May 8, 2007

Public Domain Web Content Experiment

I recently returned from an amazing vacation to the Galapagos Islands. What an amazing place, its hard to put into words. I will soon be posting some stories and photos on my Galapagos Travel Blog. I just need time to sift through 1,300 photos and pages of my hand-written journal.

As I mentioned briefly in my previous blog entry, my Galapagos blog currently contains a bit of fun: the first 33 entries were not written by me, but by Charles Darwin way back in 1835, when he first visited the islands. At the same time, this also serves as an experiment in public domain web content. The 33 entries were taken from a single chapter of "The Voyage of the Beagle", a book written by Darwin about a trip around the world, that included many stops, including the Galapagos Islands. The book is now in the public domain, which means that the book is no longer covered by copyright. As such, it can be republished freely and legally.

Of course, my travel blog is not the only site on the web that includes some or all of the text of the book. The key question for the experiment, therefore, is would I be able to generate search engine rankings and traffic using content that has been previously published many times over?. The answer, which is a little surprising, is yes.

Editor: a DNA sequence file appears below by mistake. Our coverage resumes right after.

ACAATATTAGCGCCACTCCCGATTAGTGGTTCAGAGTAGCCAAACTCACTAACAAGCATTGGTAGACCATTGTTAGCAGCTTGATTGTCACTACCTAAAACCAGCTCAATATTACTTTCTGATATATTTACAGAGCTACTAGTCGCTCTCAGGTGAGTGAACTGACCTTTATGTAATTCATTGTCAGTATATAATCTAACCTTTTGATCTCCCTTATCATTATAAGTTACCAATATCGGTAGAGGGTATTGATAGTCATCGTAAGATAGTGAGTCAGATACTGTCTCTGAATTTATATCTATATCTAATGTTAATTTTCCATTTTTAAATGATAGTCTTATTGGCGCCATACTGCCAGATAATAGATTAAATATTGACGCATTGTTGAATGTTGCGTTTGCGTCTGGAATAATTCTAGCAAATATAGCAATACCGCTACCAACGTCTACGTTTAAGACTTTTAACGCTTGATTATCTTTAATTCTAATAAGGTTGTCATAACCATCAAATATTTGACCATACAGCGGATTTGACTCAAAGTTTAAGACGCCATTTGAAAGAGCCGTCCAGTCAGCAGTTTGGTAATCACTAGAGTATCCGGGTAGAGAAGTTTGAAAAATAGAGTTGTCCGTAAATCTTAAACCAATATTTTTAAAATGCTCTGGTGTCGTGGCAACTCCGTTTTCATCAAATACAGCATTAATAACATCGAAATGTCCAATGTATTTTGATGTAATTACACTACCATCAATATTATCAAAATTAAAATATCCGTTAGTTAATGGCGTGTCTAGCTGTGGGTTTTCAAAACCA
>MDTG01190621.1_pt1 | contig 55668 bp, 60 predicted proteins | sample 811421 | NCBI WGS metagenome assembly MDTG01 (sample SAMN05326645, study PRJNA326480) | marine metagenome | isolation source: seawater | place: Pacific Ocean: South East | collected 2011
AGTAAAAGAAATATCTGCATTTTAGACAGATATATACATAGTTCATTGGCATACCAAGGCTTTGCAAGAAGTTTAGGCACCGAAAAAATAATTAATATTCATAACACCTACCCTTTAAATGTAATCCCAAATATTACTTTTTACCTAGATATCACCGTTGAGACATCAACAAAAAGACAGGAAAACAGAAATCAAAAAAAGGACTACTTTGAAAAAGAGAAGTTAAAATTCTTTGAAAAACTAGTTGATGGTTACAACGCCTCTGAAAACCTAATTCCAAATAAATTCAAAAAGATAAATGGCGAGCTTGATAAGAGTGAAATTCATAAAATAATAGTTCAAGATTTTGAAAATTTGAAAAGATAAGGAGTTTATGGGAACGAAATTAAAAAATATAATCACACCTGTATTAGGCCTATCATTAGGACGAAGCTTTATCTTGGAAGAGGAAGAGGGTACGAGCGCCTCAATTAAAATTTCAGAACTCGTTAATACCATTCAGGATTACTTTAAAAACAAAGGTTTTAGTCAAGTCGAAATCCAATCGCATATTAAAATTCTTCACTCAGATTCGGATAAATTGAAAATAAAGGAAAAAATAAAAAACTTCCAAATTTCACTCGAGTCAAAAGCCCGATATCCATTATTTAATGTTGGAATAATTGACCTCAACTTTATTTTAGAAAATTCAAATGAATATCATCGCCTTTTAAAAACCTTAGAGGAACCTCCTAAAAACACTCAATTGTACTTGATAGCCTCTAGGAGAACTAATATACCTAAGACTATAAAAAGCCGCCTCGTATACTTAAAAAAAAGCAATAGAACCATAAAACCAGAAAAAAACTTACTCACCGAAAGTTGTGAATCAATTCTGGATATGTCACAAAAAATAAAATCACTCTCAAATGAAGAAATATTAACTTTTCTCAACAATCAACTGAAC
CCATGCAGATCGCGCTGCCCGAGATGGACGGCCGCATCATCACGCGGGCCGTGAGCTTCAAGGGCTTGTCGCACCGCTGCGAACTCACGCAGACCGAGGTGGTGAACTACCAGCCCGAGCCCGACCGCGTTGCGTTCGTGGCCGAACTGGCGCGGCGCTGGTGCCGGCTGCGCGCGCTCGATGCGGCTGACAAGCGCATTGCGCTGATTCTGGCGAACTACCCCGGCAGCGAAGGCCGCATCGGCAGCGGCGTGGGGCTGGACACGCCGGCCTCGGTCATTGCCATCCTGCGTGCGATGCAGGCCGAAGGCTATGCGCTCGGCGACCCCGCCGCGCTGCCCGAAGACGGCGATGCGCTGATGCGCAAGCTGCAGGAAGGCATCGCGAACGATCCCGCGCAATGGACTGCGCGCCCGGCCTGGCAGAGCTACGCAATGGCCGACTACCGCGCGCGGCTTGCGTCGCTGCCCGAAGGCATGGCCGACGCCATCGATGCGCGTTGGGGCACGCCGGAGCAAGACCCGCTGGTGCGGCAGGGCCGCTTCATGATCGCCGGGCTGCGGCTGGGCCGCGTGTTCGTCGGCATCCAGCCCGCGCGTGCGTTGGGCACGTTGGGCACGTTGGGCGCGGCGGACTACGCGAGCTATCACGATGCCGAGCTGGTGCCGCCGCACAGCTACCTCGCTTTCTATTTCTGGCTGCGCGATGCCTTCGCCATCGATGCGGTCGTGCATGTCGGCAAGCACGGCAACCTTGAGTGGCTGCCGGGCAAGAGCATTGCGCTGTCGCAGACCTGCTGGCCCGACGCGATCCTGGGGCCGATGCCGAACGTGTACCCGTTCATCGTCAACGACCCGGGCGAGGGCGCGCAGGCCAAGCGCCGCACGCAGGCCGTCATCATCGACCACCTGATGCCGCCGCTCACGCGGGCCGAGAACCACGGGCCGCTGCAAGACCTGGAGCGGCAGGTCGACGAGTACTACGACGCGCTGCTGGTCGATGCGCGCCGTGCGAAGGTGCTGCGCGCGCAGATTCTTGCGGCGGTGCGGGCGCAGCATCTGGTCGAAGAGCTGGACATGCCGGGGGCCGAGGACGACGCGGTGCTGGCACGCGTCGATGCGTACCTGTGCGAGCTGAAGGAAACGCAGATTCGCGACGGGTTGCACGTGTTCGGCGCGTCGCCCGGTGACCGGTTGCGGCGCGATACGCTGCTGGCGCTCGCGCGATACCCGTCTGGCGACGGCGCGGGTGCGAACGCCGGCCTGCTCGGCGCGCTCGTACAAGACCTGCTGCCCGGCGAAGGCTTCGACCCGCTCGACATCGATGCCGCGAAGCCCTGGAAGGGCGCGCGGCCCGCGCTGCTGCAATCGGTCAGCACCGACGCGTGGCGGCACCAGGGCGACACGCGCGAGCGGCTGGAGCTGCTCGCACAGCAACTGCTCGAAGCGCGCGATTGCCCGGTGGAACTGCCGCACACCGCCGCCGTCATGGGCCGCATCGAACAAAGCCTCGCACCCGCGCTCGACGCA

Here are some stats since I left on vacation, April 23, 2007:

  • 141 visitors
  • 205 page views
  • 140 people came from a Google Search, 1 from an AOL search
  • 94 different keyword phrases were used to find the site
  • several top rankings, including a #2 for tortoise mating, a #10 for Galapagos Climate, and a #12 for the non-specific phrase "different plants".

Since I don't have any ads on the blog (yet), the site has made no earnings. But 141 visitors from search engines within less than 3 weeks from public domain content that I cut-and-pasted isn't bad at all. And remember, I used just one chapter from the book. If I had used all 21 chapters, perhaps I would have received 2,961 visitors. And what I did the same for 10 public domain books of similar size? Then the total would have been almost 30,000 visitors in just over two weeks. Now we are talking significant traffic.

Of course, this experiment in public domain web content is not completely fair. Based on my experience building web content and search engine optimization (SEO), I did a number of things to help improve my chances of success. I am going to continue to research and experiment with public domain web content. Look forward for more from me on the topic in future.

Posted by Mark at 2:34 PM | Comments (11)